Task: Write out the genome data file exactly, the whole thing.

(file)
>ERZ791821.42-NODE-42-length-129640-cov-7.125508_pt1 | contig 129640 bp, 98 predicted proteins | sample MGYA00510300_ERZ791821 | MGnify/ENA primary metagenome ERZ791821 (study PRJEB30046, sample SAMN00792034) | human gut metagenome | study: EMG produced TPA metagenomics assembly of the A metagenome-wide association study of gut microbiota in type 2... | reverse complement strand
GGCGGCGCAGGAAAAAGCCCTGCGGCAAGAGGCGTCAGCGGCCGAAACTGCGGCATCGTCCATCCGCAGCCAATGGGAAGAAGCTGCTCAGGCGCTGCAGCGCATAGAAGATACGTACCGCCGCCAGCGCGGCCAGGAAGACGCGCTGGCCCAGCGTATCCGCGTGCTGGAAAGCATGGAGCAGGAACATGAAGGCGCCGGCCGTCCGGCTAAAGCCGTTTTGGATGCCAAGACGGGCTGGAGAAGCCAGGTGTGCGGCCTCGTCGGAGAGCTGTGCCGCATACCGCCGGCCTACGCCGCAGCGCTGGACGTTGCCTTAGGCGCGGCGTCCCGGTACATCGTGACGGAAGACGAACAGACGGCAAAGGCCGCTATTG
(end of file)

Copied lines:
>ERZ791821.42-NODE-42-length-129640-cov-7.125508_pt1 | contig 129640 bp, 98 predicted proteins | sample MGYA00510300_ERZ791821 | MGnify/ENA primary metagenome ERZ791821 (study PRJEB30046, sample SAMN00792034) | human gut metagenome | study: EMG produced TPA metagenomics assembly of the A metagenome-wide association study of gut microbiota in type 2... | reverse complement strand
GGCGGCGCAGGAAAAAGCCCTGCGGCAAGAGGCGTCAGCGGCCGAAACTGCGGCATCGTCCATCCGCAGCCAATGGGAAGAAGCTGCTCAGGCGCTGCAGCGCATAGAAGATACGTACCGCCGCCAGCGCGGCCAGGAAGACGCGCTGGCCCAGCGTATCCGCGTGCTGGAAAGCATGGAGCAGGAACATGAAGGCGCCGGCCGTCCGGCTAAAGCCGTTTTGGATGCCAAGACGGGCTGGAGAAGCCAGGTGTGCGGCCTCGTCGGAGAGCTGTGCCGCATACCGCCGGCCTACGCCGCAGCGCTGGACGTTGCCTTAGGCGCGGCGTCCCGGTACATCGTGACGGAAGACGAACAGACGGCAAAGGCCGCTATTG